Hoy Express

As a subject for Edwardian Orcadian picture postcards, the Hoy Express was almost as popular as the Old Man of Hoy or St Magnus Cathedral. In the days before motorised transport, when horses and carts were still in regular use to carry the mail in rural Britain, Hoy’s own mailcart – pulled by bullock – was probably unique.

Nicknamed the Hoy Express, it was the only vehicle capable of traversing the rough moorland tracks in Hoy. The service came into existence in 1898 when a postal delivery service was established to link the Hoy Post Office at Linksness with the remote township of Rackwick. The two communities were linked by the old road running past Sandy Loch  between Ward Hill and the Cuillags and down into the valley of Rackwick.

The Hoy Express became a curiosity when Orkney’s roads were upgraded and motorised transport arrived.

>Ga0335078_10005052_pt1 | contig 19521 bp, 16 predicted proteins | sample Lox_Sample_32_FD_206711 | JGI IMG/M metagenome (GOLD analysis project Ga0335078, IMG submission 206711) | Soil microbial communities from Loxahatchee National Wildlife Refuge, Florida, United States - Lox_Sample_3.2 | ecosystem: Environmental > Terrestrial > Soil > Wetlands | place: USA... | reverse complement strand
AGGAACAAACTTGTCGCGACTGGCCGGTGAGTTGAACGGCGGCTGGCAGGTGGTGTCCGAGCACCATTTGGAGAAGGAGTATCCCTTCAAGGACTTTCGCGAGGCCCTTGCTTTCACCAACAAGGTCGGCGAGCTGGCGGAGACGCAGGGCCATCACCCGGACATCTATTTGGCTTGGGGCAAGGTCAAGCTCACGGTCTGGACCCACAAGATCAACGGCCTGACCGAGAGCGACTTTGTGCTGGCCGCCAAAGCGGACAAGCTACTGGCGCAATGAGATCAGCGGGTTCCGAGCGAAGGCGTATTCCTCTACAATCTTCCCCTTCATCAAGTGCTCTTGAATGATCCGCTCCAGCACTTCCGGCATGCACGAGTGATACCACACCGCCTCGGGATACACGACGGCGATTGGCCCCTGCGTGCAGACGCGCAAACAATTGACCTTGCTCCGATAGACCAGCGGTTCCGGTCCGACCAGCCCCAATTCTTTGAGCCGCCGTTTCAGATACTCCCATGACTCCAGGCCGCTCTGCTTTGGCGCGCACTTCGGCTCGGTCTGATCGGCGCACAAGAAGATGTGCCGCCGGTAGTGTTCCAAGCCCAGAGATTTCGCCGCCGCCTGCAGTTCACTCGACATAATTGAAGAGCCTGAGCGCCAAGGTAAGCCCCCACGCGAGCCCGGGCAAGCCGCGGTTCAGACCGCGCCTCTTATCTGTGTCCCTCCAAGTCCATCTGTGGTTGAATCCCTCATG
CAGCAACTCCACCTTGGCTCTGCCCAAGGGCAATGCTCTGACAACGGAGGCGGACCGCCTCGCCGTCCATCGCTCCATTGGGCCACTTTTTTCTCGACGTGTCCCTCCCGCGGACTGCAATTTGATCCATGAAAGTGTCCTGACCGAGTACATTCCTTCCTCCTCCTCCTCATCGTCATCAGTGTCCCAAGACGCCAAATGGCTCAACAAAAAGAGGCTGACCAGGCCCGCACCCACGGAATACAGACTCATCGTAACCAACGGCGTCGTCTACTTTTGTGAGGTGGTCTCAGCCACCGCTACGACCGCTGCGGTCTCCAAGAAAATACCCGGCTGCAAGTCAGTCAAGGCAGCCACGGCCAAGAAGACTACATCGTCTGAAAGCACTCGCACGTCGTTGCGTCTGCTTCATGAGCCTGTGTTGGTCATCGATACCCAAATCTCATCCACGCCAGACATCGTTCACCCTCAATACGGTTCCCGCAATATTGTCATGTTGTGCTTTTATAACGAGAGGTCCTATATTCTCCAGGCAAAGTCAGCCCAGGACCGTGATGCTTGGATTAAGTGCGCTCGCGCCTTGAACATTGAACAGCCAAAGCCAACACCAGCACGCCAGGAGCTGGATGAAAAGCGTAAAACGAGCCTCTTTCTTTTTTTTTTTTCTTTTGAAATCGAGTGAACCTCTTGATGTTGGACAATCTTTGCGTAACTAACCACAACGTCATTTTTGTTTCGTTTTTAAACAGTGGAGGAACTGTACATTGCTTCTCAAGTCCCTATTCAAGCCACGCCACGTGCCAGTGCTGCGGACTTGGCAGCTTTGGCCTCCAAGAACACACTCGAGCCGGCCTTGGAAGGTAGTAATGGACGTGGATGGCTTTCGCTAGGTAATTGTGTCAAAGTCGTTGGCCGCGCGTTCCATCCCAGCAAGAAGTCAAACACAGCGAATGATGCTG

The later new road passes the Hoy Kirk and the Dwarfie Stone to Rackwick.

Text edited from the book Souvenir Postcards from Orkney compiled by Norman Hudson.


The postcard below from the ‘Reliable series’ is coded no. 1091 and the same image above is no. 781 indicating the postcard series was popular enough for the publishers to re-issue it.


Sent from Melsetter in 1903 the postcard reads ‘One of the sights here. Isn’t it good? Jean’


‘How would you like a drive in a conveyance like this’ the postcard reads.


The Hoy Express used by Crawford Biscuits in advertising.  And as a calling card in this example of the printing on the back from 1914 (courtesy of Bill Barrell).


Postcards from Marion & Iain Talbot / Jean Thomson / Orkney Library & Archive.